How Docker puts your rendering farm on steroids

Infinite scalability in document conversion through container technology

Container technology* has been around for a while now. The benefits are clear: scalability, rapid deployment, cost savings, simplicity. In 2019, 78% of all companies have moved workloads to containers, according to a study by DivvyCloud.

Containerization has now come to the advanced rendering space. In this blog post, we focus on the use cases and advantages of running advanced rendering on Docker. 

*Container technology is a method to package an application so it can be run, with its dependencies, isolated from other processes. A container is a package that includes everything to run an application. Containers rely less on external hardware and software and can run on any environment (Microsoft, Linux, Mac etc.)DocShifter and Container (Docker) technology for infinite scalability and easier deployment

Why should you investigate running your rendering farm on Docker?

Document conversion is a resource intensive process. Moreover, the workload is highly unpredictable in most cases. And there is typically considerable time pressure. 

Think of thousands:

– of ICH compliant PDF files that need to be generated at submission time in Life Sciences. 

– of payslips that need to be sent at the end of the month. 

– of documents that are flowing into the organization, that need standardization/harmonization before being added to a content repository.

Today, most companies have architected their solution for peak loads. They have built huge rendering farms for doomsday. And these sit idle most of the time. Resulting in an IT architecture that is largely overscaled, expensive and inefficient.

DocShifter on Docker - Ultra scalability at lower cost

With DocShifter implemented on Docker, you can scale when you need to. When your business requires it. It gives you the ability to spread your workload over as many resources as needed.

Scalability taken to the next level. Effiency²

When we designed DocShifter years ago, it was already designed with maximum scalability in mind. Our customers can scale, by adding additional transformation engines, or receivers.

DocShifter on Docker takes this scalability to the next level.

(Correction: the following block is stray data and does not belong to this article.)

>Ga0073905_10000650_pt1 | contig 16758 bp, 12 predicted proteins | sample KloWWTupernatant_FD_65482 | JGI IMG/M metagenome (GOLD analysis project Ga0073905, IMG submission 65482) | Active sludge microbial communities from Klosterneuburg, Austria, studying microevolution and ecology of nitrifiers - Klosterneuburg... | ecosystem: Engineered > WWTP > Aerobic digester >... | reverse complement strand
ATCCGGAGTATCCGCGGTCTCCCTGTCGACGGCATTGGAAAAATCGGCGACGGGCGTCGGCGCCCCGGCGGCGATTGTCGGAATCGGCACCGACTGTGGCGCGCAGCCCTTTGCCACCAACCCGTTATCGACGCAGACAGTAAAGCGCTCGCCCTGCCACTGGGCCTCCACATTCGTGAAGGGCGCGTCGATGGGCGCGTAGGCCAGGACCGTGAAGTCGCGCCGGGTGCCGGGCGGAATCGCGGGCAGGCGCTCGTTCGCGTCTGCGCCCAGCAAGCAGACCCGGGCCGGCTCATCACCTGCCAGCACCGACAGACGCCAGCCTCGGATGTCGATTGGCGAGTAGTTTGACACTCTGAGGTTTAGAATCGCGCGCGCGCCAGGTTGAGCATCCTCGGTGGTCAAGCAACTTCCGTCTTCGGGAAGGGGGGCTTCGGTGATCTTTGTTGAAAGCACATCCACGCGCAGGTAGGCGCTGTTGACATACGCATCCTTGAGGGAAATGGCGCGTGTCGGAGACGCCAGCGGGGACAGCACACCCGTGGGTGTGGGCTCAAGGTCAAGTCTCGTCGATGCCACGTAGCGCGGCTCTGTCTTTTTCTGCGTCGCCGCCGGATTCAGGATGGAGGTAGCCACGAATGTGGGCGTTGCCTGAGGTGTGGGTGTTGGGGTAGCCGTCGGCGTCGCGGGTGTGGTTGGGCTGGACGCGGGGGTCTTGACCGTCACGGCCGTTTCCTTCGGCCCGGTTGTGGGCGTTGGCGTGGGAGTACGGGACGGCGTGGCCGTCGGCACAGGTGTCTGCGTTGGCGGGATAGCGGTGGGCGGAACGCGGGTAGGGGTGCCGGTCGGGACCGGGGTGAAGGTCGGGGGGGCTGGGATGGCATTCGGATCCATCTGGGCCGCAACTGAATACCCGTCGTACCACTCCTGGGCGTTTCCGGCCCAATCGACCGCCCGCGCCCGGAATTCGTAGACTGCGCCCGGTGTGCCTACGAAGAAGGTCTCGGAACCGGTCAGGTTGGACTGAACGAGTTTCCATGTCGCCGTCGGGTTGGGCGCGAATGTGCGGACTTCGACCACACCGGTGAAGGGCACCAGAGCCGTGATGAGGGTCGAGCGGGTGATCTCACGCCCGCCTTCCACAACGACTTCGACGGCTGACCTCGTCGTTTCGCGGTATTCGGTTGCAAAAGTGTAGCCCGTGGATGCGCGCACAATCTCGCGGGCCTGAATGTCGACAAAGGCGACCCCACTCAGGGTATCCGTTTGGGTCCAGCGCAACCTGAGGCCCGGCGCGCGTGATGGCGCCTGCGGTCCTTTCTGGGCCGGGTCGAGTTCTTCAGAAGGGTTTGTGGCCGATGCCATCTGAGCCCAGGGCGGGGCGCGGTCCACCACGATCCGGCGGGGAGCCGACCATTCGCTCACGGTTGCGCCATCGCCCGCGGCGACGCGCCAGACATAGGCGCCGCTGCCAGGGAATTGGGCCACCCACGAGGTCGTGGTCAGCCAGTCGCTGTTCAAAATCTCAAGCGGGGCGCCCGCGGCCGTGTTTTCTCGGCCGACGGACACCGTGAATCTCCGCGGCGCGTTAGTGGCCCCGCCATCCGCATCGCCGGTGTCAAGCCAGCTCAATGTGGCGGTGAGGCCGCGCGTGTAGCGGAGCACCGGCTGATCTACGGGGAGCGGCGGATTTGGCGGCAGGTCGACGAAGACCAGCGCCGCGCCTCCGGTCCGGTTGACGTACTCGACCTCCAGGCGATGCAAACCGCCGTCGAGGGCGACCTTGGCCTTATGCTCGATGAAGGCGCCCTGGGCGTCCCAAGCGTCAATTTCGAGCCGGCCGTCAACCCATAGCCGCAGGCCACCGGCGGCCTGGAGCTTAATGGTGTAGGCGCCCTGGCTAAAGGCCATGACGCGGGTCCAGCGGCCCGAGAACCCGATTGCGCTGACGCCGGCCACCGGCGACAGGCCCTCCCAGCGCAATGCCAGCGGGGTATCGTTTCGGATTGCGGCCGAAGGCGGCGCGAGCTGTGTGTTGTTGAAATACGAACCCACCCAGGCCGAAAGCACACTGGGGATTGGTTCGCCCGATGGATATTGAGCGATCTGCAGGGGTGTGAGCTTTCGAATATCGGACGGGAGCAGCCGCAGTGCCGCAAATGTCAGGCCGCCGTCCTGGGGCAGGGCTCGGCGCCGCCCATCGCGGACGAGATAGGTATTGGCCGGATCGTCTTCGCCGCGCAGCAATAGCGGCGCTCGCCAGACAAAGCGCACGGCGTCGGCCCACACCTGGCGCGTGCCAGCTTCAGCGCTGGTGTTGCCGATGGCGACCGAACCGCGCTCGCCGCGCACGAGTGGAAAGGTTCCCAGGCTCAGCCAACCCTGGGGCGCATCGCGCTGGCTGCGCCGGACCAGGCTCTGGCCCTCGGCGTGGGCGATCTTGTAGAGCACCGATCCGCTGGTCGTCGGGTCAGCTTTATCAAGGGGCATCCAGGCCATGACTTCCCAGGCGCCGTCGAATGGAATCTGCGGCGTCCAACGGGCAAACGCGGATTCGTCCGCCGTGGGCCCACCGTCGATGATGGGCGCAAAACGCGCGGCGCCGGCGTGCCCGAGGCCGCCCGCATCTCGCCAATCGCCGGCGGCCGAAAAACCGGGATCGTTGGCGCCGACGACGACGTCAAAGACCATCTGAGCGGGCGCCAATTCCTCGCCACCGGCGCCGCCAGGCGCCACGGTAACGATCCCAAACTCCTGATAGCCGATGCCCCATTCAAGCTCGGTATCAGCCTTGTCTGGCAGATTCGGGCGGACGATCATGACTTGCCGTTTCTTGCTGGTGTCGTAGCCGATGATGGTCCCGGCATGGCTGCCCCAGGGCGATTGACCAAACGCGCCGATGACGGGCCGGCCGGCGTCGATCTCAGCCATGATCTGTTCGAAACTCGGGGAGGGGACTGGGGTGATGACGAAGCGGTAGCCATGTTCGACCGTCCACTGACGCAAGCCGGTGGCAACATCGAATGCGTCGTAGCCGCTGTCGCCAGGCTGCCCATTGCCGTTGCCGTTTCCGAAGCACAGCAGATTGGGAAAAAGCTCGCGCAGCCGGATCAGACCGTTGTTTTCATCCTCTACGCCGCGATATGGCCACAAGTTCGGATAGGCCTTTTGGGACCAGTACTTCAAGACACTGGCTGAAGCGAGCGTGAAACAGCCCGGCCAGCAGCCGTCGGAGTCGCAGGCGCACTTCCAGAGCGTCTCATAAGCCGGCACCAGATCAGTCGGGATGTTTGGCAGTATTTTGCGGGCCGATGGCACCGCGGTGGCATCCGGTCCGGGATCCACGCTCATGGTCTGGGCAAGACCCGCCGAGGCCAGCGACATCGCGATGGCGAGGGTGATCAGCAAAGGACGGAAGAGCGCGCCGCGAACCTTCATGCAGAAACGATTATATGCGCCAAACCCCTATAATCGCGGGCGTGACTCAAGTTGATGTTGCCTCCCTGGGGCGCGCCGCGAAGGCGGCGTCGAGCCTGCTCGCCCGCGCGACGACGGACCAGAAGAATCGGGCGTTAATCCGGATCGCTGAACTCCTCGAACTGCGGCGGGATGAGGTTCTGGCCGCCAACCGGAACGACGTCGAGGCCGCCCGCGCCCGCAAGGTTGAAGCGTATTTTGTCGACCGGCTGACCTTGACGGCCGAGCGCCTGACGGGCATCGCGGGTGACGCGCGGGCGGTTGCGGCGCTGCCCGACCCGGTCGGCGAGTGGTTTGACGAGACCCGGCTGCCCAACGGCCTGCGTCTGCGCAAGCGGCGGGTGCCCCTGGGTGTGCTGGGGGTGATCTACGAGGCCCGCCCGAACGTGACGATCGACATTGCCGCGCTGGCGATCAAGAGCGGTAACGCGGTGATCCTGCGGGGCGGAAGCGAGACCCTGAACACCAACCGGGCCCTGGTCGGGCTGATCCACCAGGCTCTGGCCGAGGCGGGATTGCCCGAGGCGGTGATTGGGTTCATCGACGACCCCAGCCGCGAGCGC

With DocShifter implemented on Docker, you can scale when you need to. When your business requires it. It gives you the ability to spread your workload over as many resources as needed. Eliminating the costs related to setting up and maintaining an oversized rendering farm

DocShifter architecture automatically starts as many transformation engines as necessary to support your business. And it is the transformation engines, or receivers, that takes care of the heavy lifting. 

Combining the speed of DocShifter with the efficiency of Docker puts your rendering farm on steroids. Effiency². Thanks to the nature of Docker, fewer hardware and software resources are needed to run the same application. DocShifter on Docker allows organizations to save big.

This setup allows for true transversal services for content transformation – serving multiple departments within your organization. Centrally.

Automate deployment

You decide where you run your content transformation operations: on-site, in a private cloud, a hybrid cloud or in a public cloud. If it runs on your system, it runs everywhere. 

With DocShifter on Docker, combined with Kubernetes – you can automate your deployment, scaling and operations of content transformation containers across clusters of hosts. With DocShifter, you get all the benefits from running Infrastructure as Code: time saving, cost saving – and reduced risk!

Discover More     Schedule a demo

About DocShifter

Speed, quality, scalability, and configurability are reasons why Life Sciences organizations choose DocShifter to generate technically compliant, submission-ready PDF. High volume, high-quality document conversion, on-premises, or in the cloud. Super easy to set up. Automate. Centralize. Eliminate manual intervention. Reduce Risk. Reduce IT infrastructure costs.

Interested to see how? Check our 30-min. webinar on how modern rendering saves time and reduces risk of non-compliance. See real-life examples from your peers and how Life Sciences companies of any size benefit from modern rendering technologies.

You can easily register below to access the recording.

modern rendering

Last update: 08/01/2021